The upgrades for 2013 are testament to Bestop’s dedication to its customer base and expanding its popularity to the casual consumer. The improvements include the Super Top NX (STNX) Black Twill and Replace-a-Top (RAT) Black Twill. The STNX is a new Black Twill fabric accompanied with a lifetime limited warranty (the singular soft top that can be purchased with a substantial warranty). The RAT is a Bestop-exclusive Black Twill fabric for the finest only replacement top. Each was created to fit 1997-2013 TJ, JK, and JK Unlimited.
These are just a short sampling of the many quality parts that Bestop has to offer. The organization is always geared towards gaining the dedication and admiration of its consumers. The leader in Jeep and truck accessories looks forward to several more decades of manufacturing fine services for its loyal and future customers. As Bestop’s 2013 catalogue says in its introduction: “If you’ve got questions and feedback, let us know. We’ve been here for almost 60 years. We’ll be here tomorrow.”
Joseph Wright is an SEO Copywriter with Transamerican Auto Parts in Compton, CA. He has been a professional journalist for over 20 years. He lives in Los Angeles.
Bestop sells a lot of product all over Europe: Jeep Wranglers aren’t as common as in the US, but the ones that are there are usually very nicely maintained as “weekend” vehicles. Our European Sales Team is at the European Jeepers Jamboree in Saint Georges France, and Jim Chick, the Bestop sales and marketing director (ie “boss”) flew over to join in the festivities. Here’s his report:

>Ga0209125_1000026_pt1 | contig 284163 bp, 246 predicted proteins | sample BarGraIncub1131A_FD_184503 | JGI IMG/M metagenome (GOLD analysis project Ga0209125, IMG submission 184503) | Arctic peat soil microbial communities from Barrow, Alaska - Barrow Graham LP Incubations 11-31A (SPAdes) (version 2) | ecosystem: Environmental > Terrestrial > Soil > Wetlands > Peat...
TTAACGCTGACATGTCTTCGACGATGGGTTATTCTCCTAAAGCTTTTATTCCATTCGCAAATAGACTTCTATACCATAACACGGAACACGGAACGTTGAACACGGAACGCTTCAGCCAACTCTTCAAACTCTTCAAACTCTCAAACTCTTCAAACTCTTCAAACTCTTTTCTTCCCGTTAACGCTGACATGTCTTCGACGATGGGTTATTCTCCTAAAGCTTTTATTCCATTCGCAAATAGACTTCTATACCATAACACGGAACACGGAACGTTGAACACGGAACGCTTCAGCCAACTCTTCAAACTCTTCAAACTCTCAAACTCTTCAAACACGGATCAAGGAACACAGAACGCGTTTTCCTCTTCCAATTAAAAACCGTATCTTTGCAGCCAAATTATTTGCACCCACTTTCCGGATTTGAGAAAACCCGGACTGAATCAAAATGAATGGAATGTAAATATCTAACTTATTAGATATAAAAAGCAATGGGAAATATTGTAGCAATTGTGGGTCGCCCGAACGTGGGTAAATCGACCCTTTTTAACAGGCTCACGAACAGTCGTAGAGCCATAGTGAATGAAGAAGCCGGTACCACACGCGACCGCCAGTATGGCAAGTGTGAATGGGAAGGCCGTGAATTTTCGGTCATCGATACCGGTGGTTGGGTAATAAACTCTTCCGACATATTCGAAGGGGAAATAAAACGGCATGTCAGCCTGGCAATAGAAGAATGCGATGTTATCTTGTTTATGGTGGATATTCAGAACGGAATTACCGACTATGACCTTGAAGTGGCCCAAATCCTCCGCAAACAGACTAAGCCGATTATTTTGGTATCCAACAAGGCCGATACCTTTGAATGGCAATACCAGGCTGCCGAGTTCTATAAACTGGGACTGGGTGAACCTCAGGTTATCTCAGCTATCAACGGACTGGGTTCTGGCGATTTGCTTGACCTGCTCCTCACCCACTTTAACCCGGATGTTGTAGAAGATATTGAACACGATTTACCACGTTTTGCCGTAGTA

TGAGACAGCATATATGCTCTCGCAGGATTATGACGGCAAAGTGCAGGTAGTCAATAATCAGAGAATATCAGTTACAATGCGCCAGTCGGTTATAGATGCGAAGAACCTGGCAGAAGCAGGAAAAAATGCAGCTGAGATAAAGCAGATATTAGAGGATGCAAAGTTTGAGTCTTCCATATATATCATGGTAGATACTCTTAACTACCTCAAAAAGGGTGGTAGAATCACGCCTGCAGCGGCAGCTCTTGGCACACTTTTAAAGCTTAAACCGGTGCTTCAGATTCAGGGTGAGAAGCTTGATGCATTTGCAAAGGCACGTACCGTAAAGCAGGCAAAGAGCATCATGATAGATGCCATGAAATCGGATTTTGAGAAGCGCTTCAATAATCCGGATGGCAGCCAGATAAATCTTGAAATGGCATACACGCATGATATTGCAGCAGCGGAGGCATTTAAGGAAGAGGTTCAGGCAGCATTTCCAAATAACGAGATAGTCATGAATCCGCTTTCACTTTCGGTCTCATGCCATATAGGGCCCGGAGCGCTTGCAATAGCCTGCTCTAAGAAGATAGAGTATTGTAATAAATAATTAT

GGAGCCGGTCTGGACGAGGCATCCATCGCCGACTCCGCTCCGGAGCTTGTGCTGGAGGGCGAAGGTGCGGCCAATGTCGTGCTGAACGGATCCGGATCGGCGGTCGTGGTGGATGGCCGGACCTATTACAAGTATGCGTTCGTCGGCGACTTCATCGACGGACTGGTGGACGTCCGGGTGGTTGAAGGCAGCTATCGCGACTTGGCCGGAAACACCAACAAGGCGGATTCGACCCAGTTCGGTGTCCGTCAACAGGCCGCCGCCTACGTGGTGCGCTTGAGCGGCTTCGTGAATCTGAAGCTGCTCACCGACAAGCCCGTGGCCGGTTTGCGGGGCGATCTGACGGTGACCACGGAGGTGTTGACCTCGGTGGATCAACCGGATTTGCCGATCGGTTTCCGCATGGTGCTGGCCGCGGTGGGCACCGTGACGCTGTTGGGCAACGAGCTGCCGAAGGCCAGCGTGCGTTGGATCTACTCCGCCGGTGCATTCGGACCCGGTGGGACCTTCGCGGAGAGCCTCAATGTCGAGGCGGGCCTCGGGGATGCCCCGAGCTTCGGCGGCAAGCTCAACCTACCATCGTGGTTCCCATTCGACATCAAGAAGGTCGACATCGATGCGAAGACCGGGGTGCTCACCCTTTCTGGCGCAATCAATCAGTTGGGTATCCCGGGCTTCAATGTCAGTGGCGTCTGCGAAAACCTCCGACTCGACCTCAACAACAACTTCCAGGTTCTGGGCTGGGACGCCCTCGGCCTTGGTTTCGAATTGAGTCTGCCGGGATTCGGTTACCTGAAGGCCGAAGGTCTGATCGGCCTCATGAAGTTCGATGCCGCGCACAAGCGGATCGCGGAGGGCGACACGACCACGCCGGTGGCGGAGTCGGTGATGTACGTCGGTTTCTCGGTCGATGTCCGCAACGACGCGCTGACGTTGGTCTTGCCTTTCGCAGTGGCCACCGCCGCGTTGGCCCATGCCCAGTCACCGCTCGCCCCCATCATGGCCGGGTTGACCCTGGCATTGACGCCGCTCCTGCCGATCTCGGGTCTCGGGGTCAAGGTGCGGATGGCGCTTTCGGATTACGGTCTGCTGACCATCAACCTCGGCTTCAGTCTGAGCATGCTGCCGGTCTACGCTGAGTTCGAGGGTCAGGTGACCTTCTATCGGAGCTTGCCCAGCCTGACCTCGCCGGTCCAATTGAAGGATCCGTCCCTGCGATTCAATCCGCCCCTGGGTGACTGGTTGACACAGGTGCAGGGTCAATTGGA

It’s VE Day in France, and it’s a public holiday, so most places are closed. Good to be an American in France on VE Day celebration. Around 11AM, we took to the highways to head north and west to the Calais area and Hesdin – St. Georges area, site of the Euro Jeepers Jamboree.
Taking 6 hours for a 3 hour ride we got both a combination of getting lost and spontaneously stopping. We stopped by “Jeep Village” a restoration and accessory shop just south of town; sure enough they were closed, so left my card behind and will try to circle back before leaving France.
Managing to get us in to some LA style traffic jams going the wrong direction, we had ample time to check out the cars and drivers around us. I vote Citroen as the most improved coming from the old 2CV to sleek and attractive sedans.
We whisked off the off the highway north of Paris to drive through an old town called L’isle de Adam. Narrow brick streets, colorful houses and apartments, split by a river. Beautiful and clean town with a huge stable and arena area.
Our other “what the hell” stop was an Aviation Museum near Beauvais, where we found Michel the owner ecstatic to see le Americans in his cramped, but well done WWII museum. He has rounded up artifacts, pictures, stories, and a couple of planes from that period – the area was a French base, taken over by the German Luftwaffe and liberated by the US so there were lots of engines, landing gear, things you need for aircraft flying and all the personal effects of occupying soldiers left behind in the actions between 1938 and 1945.
Back in our car and moving toward our destination through light rain, and voila: Hesdin. Very pretty town sitting in low area and all the trees topped with gold sunlight as the sun was getting low in the sky.
Checked in at converted “Le Clos de la Prairie” farmhouse Willem set up, about 12 miles inland from the Atlantic coastline.